Crustose lichens

Perhaps the most notable, colorful, and ubiquitous group of lichens are the ones collected under the “Crustose” category. They’re also, because of their small size and rather cryptic features, among the most difficult to identify.

A typical, but very colorful, crustose lichen, most likely Pleopsidium flavum or something similar. (Castle Dome Peak, Utah; courtesy of A. Obbard.)

A typical, but very colorful, crustose lichen, most likely Pleopsidium flavum or something similar. (Castle Dome Peak, Utah; courtesy of A. Obbard.)

What distinguishes a crustose lichen from other types? These lichens are very closely attached to the substrate, which is often rock, but may be bark, wood, soil, or even stranger things. In some cases, they may even be partially embedded in the rock!

Crustose lichens lack a lower cortex. The cortex is a layer made up of closely packed fungal hyphae that may be considered somewhat analogous to an epidermis. As shown below in this diagram from the Watcher, most of the body of the lichen is made up of more loosely packed hyphae, the medulla. Sandwiched between the cortex and medulla is a layer of algal cells (or occasionally cyanobacteria) as the photobiont, that is, the part of the lichen responsible for photosynthesis.

CrustoseStructure4

Lecanora, center, is a crustose lichen that appears almost foliose in comparison with Lecidea. Xanthoria (in bright orange) is considered a foliose lichen.

Lecanora, center, is a crustose lichen that appears almost foliose in comparison with nearby Lecidea. Xanthoria (in bright orange) is considered a foliose lichen.

Remember that the types intergrade. Some crustose lichens appear somewhat loose or “foliose” on the margins—that is the edges may look more like typical lichens. (A special type called “squamulose” can also be somewhat intermediate in appearance between a foliose lichen and a true crustose species). Most often, foliose lichens can be separated fairly easily from the substrate on which they grow, but crustose lichens are so closely attached that researchers have to collect a bit of rock or other substrate with their specimens!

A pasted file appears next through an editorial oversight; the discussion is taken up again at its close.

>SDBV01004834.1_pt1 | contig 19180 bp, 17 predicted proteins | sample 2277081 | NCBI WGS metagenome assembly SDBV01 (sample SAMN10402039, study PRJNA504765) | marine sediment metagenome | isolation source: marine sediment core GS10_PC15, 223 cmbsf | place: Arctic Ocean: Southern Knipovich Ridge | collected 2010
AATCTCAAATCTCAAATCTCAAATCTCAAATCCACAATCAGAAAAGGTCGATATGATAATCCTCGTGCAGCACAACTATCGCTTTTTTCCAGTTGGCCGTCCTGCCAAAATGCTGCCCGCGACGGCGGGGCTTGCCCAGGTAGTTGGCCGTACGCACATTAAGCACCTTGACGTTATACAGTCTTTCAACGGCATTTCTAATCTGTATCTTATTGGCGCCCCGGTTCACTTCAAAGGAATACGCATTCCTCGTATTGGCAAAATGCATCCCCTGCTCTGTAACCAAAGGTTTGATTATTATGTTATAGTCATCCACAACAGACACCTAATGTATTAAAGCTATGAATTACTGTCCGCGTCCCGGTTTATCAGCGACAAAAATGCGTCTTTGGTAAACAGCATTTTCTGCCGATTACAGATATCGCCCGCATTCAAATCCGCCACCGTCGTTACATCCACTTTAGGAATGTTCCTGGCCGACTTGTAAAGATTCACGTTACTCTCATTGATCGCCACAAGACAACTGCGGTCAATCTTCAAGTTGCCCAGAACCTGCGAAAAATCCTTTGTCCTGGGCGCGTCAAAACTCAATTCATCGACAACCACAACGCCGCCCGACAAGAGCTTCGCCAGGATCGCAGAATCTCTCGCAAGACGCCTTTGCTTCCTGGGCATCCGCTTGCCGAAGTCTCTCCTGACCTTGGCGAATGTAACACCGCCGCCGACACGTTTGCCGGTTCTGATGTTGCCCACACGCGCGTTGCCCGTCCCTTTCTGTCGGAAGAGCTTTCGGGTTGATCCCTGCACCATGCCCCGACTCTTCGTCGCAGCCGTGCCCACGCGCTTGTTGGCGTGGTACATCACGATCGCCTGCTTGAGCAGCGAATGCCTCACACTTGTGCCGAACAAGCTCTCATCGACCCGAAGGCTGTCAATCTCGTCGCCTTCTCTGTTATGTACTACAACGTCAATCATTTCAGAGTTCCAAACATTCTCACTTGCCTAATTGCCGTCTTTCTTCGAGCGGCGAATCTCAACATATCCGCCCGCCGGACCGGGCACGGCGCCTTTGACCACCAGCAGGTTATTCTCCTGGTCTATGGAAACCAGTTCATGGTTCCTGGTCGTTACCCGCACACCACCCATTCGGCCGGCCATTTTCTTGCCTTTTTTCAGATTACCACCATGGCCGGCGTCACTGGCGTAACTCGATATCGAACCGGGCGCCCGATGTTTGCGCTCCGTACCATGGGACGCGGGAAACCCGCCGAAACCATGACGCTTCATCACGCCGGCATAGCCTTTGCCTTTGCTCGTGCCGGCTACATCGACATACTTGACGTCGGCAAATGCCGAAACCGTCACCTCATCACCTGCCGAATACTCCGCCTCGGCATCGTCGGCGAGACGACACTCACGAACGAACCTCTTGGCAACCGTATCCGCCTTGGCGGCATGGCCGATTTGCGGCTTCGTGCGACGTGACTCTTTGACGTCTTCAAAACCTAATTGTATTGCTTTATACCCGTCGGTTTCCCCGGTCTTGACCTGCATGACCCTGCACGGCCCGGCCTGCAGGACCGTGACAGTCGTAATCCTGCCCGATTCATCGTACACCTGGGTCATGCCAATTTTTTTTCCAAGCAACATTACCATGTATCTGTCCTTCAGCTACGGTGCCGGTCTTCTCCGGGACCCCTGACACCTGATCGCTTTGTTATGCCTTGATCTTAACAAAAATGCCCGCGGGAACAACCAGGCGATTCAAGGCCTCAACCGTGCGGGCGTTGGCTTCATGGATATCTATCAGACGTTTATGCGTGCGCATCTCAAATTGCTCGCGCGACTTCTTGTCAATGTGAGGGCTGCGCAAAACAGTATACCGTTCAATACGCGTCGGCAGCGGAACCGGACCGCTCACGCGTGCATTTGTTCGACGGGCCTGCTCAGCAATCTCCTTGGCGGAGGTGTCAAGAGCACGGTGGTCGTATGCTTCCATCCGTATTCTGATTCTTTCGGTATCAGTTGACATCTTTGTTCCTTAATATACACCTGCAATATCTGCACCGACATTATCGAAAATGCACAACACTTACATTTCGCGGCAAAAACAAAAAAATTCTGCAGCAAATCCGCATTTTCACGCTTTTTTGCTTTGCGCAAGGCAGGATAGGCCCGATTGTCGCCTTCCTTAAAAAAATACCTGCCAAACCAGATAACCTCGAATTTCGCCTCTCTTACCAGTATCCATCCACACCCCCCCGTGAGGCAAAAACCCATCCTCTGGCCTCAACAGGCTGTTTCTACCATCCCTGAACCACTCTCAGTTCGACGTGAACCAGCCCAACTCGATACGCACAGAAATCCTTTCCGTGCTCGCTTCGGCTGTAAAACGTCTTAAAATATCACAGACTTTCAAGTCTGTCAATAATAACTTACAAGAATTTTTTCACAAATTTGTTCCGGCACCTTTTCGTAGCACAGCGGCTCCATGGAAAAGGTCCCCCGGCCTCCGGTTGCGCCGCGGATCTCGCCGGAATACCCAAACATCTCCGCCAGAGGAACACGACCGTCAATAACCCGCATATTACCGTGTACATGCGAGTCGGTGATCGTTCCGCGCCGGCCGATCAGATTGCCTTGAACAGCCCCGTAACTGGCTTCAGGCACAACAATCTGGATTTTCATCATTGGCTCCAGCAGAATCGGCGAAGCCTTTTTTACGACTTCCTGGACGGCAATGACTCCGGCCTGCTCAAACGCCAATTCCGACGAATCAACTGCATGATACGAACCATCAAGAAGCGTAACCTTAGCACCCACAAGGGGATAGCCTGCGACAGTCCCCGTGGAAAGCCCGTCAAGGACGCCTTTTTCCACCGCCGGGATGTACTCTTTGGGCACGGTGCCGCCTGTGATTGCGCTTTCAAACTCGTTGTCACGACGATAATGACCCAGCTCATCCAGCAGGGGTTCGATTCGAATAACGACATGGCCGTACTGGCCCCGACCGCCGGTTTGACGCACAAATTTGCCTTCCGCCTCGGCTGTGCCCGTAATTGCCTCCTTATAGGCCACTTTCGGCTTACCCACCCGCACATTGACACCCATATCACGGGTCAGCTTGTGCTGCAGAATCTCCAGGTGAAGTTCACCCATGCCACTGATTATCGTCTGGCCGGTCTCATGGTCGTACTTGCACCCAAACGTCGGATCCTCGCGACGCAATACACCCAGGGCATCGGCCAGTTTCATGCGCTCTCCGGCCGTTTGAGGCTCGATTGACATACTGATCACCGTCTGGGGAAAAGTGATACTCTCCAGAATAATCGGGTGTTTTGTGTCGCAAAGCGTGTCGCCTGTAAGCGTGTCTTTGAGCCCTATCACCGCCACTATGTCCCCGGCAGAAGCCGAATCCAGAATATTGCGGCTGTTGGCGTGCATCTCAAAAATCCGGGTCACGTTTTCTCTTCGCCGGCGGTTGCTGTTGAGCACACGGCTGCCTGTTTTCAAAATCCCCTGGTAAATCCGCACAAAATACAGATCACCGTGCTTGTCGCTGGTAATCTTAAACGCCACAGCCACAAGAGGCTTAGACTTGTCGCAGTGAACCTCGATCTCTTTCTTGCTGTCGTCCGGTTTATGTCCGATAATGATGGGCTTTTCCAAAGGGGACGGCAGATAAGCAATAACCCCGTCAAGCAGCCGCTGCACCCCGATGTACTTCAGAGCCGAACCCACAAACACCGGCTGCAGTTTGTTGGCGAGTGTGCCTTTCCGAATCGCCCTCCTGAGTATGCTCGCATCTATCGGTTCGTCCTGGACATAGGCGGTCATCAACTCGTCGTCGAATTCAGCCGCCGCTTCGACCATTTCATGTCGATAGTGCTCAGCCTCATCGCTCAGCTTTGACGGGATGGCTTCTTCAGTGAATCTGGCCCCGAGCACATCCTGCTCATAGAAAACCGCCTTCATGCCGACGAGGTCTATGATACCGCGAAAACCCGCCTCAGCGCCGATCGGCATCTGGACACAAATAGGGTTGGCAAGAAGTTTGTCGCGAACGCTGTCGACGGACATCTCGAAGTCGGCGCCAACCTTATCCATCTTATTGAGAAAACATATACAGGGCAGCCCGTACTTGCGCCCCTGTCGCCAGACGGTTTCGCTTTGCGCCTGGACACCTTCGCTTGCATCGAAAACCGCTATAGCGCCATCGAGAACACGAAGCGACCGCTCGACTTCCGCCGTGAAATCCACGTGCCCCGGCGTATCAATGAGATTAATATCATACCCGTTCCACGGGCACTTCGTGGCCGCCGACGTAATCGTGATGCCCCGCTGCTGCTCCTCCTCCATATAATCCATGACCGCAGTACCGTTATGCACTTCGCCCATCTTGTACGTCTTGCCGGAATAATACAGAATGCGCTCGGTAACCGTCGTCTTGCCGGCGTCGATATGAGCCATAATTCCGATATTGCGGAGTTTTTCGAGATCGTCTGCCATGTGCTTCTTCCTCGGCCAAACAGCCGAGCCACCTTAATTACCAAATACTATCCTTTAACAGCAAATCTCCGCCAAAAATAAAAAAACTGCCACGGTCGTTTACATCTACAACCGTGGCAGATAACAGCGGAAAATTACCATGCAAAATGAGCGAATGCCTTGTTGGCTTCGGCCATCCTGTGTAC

crustose3-117How can you identify them? Lichenologists often use chemical tests to tell various species apart, but sometimes even that is not enough. For many crustose species, it is important to look at microscopic characters such as the number and type of fungal spores in the reproductive structures (apothecia). The black apothecia (spore-producing structures) in this lichen must be cut into thin slices and examined under a microscope to determine its identity. As each apothecium is less than a millimeter (or 1/25 of an inch) across, that can be a challenge.

Crustose lichen, probably a species of Rhizocarpon.

Crustose lichen, probably a species of Rhizocarpon.

Fortunately, some crustose species (like this Rhizocarpon) are more recognizable. The neon green and black thallus of Rhizocarpon geographicum is characteristic, and a common part of our high altitude lichen communities. This species has been used to date the rocks on which it grows, in a technique called lichenometry.

Where can you see them? Almost anywhere! Crustose lichens are especially abundant on rocks in our foothills and mountain habitats. Look closely and consider that each different color on a boulder along the trail is likely to be a distinct species of lichen!

Foliose and fruticose lichens share a boulder with a dizzying assortment of crustose species, as well as mosses. Clear Creek County, Colo.

Foliose and fruticose lichens share a boulder with a dizzying assortment of crustose species, as well as mosses. Clear Creek County, Colo.

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